A teenager paralysed after being shot four times in Pakistan's deadliest terror attack has made a "miraculous" recovery following treatment in the UK.

Muhammad Ibrahim Khan, 13, had been told by doctors in Pakistan that he would never walk again.

At least 140 people, mostly children, were killed when gunmen stormed Peshawar's Army Public School last December.

Muhammad, who arrived in London last month for surgery, is being discharged from hospital later.

Exactly nine months ago, on an ordinary Tuesday morning, Muhammad sat in his first aid class listening to his teachers intently.

At the same time seven gunmen disguised in security uniforms were entering the Army Public School. They were strapped with explosives and had one simple mission in mind: Kill every man, woman and child they came across.

"I can't forget what happened that day," Muhammad says with a severe stare.

"We were sitting in the auditorium, we were asking questions… and then we heard heavy gunfire outside."

"The terrorists moved inside and they started killing - our teacher was burned alive."

Muhammad described pulling four other pupils out of the auditorium as the carnage unfolded. He said he then heard his friend, Hamza calling to him.

"He said, 'oh brother save me'."

"I held his hand. That's when I was shot in the back, and he was shot in the head."

Hamza died in Muhammad's arms.

Muhammad recalled blacking out after that, and the next thing he knew he was in a hospital bed, paralysed from the waist down.

Doctors in Peshawar in northern Pakistan, and then Rawalpindi, close to the capital, told his family there was no treatment, and he would never walk again.

"Seeing him I felt like my soul had left my body," says Muhammad's father, Sher Khan

"Those nine months were the hardest in my life."

Road to recovery
But Mr Khan and his wife, Sherbano, refused to believe that their cricket-mad son would never be able to use his legs again.

They campaigned, and appealed for help on Pakistani TV, gaining the support of high profile people such as cricketer turned politician Imran Khan.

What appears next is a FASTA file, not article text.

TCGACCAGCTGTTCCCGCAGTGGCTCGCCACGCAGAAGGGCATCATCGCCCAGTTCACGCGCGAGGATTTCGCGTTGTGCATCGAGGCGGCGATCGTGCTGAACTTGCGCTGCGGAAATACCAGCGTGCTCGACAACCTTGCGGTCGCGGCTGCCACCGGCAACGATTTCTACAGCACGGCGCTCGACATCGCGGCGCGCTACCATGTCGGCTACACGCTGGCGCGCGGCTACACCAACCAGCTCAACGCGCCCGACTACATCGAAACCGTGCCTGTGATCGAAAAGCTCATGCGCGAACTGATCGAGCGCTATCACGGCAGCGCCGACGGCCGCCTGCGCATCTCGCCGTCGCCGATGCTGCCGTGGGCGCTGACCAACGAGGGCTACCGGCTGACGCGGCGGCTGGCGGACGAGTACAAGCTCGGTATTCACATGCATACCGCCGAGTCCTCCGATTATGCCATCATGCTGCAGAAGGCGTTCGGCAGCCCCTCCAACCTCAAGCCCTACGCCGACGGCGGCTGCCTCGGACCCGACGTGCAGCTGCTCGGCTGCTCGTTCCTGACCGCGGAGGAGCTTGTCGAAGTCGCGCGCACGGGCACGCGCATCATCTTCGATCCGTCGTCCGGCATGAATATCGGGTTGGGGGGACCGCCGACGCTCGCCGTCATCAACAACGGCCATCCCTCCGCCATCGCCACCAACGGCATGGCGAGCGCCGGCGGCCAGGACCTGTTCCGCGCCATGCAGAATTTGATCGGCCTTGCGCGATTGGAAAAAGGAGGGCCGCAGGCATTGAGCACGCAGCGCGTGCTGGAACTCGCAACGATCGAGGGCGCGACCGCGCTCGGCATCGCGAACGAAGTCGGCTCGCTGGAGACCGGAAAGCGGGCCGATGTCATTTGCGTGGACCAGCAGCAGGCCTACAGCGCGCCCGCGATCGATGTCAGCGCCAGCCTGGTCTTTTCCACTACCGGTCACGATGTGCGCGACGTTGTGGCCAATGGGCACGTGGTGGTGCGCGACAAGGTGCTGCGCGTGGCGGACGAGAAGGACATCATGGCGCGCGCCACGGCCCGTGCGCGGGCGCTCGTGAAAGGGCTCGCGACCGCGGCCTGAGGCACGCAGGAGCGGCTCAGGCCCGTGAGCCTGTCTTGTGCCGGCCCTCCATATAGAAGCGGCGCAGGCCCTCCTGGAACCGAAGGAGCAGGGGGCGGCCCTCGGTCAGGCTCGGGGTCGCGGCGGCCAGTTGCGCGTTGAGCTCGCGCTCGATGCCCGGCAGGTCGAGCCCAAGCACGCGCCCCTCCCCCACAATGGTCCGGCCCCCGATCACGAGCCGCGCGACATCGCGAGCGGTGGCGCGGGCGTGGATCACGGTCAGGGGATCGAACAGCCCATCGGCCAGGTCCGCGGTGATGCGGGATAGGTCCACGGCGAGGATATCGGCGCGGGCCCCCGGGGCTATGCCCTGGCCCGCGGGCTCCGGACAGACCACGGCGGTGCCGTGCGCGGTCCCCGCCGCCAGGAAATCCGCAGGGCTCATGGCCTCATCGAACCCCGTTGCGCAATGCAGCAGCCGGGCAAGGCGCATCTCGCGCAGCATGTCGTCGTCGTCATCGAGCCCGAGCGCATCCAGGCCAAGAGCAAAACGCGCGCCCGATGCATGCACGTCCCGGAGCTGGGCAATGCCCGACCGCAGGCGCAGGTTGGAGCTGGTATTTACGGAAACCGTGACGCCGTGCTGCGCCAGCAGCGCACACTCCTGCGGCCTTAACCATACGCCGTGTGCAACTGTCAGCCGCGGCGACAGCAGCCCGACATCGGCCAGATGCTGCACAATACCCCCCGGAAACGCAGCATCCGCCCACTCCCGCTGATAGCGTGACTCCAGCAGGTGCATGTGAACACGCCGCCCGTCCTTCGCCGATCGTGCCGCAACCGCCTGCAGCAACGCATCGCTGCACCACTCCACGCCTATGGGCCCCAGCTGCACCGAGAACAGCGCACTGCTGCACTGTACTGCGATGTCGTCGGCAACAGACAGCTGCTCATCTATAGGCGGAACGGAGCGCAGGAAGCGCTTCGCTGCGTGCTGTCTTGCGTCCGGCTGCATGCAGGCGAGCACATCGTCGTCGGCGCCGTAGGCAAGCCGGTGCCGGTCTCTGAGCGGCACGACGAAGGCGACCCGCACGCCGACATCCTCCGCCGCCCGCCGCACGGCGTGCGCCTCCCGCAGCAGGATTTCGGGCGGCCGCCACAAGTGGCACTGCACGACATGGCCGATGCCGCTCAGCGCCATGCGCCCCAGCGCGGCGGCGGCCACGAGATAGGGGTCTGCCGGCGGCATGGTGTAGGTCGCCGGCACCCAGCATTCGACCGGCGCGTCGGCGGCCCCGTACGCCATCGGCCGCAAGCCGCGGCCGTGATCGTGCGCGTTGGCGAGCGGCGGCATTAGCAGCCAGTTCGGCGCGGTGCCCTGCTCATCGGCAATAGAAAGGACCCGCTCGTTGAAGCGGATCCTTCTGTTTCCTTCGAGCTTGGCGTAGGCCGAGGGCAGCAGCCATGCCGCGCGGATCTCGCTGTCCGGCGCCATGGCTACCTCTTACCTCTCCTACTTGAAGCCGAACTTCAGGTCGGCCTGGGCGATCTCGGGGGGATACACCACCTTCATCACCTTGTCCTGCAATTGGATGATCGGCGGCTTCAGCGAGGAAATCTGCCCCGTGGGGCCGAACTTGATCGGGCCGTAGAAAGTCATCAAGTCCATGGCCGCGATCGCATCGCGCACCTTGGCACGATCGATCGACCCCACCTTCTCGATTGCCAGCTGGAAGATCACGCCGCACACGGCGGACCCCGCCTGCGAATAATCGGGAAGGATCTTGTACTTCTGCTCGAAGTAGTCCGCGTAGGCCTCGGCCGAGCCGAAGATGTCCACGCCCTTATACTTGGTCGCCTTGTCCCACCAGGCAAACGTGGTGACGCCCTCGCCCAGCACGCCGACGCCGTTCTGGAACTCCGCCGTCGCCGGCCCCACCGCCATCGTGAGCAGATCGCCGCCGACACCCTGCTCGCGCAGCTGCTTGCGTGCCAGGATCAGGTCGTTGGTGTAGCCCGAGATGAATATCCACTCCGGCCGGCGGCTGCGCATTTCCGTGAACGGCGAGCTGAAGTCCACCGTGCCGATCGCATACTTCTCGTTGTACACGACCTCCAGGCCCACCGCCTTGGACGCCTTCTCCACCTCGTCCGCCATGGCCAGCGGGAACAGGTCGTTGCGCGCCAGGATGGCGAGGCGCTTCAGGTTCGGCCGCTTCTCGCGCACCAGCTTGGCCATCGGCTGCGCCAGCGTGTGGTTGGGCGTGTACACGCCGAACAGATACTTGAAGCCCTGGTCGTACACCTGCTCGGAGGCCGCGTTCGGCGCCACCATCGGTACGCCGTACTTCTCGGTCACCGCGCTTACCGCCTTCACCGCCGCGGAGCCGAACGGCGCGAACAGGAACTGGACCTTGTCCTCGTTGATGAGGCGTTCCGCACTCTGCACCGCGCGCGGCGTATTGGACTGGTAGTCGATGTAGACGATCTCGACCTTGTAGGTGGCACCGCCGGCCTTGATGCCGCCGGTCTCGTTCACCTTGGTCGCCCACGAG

Finally, they were able to raise the funds to bring Muhammad to the UK and provide him with treatment at London's private The Harley Street Clinic.

Consultant neurosurgeon Irfan Malik described Muhammad as "terrified" when he first arrived at the hospital.

"He'd spent the last [few] months lying on a bed, unable to move side to side," says Mr Malik. "He was weak, he had a pressure sore [on his back]. He wasn't in great shape."

Muhammad was shot in his shoulder, his hip, and his back during the attack, damaging his lower spine - leading to paralysis.

But during six hours of surgery, Mr Malik and his team were able to reattach nerve endings and reconstruct the damaged part of the spine.

Even Mr Malik was surprised at what happened next.

"Exactly one week after the surgery Muhammad stood up and started taking steps and walking."

"We were not expecting to get that sort of excellent result. That was miraculous," he says.

Hope and anger
Less than two weeks after his operation, Muhammad is ready to leave hospital and start the long road to recovery.

He says he wants to build his strength and continue his education in the UK.

But he says he is determined to return to Pakistan, join the army and help fight terrorism.

"I feel like I have a second chance at life," he says as he shows off pictures he's drawn of guns scribbled out next to school books and pens.

Muhammad grows physically stronger every day but the psychological trauma he continues to endure is unimaginable.

"My anger is not diminishing" he says. "In my school little kids were killed. What was their crime?"

His mother, wiping a tear from her eye, caressed his head and said: "I can see my son walking again. He'll be able to get on with his normal life".

Courtesy BBC News